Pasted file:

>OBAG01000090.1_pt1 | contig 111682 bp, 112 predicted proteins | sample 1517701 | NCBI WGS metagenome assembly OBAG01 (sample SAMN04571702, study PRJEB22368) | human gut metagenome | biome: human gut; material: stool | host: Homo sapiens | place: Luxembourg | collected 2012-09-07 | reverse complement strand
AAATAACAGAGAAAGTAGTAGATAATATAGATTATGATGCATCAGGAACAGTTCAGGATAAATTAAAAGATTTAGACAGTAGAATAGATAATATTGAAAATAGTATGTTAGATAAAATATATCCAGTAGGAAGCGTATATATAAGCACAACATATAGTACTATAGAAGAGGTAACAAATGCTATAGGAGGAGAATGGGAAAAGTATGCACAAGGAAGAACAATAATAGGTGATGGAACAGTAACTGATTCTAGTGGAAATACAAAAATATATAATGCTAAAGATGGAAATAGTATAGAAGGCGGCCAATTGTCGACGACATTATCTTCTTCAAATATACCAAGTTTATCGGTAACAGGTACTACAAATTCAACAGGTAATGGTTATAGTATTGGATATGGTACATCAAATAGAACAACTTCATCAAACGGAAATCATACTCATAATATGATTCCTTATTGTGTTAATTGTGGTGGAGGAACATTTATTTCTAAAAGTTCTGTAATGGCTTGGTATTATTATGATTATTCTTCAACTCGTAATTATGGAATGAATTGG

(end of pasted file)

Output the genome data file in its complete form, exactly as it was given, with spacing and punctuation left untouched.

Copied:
>OBAG01000090.1_pt1 | contig 111682 bp, 112 predicted proteins | sample 1517701 | NCBI WGS metagenome assembly OBAG01 (sample SAMN04571702, study PRJEB22368) | human gut metagenome | biome: human gut; material: stool | host: Homo sapiens | place: Luxembourg | collected 2012-09-07 | reverse complement strand
AAATAACAGAGAAAGTAGTAGATAATATAGATTATGATGCATCAGGAACAGTTCAGGATAAATTAAAAGATTTAGACAGTAGAATAGATAATATTGAAAATAGTATGTTAGATAAAATATATCCAGTAGGAAGCGTATATATAAGCACAACATATAGTACTATAGAAGAGGTAACAAATGCTATAGGAGGAGAATGGGAAAAGTATGCACAAGGAAGAACAATAATAGGTGATGGAACAGTAACTGATTCTAGTGGAAATACAAAAATATATAATGCTAAAGATGGAAATAGTATAGAAGGCGGCCAATTGTCGACGACATTATCTTCTTCAAATATACCAAGTTTATCGGTAACAGGTACTACAAATTCAACAGGTAATGGTTATAGTATTGGATATGGTACATCAAATAGAACAACTTCATCAAACGGAAATCATACTCATAATATGATTCCTTATTGTGTTAATTGTGGTGGAGGAACATTTATTTCTAAAAGTTCTGTAATGGCTTGGTATTATTATGATTATTCTTCAACTCGTAATTATGGAATGAATTGG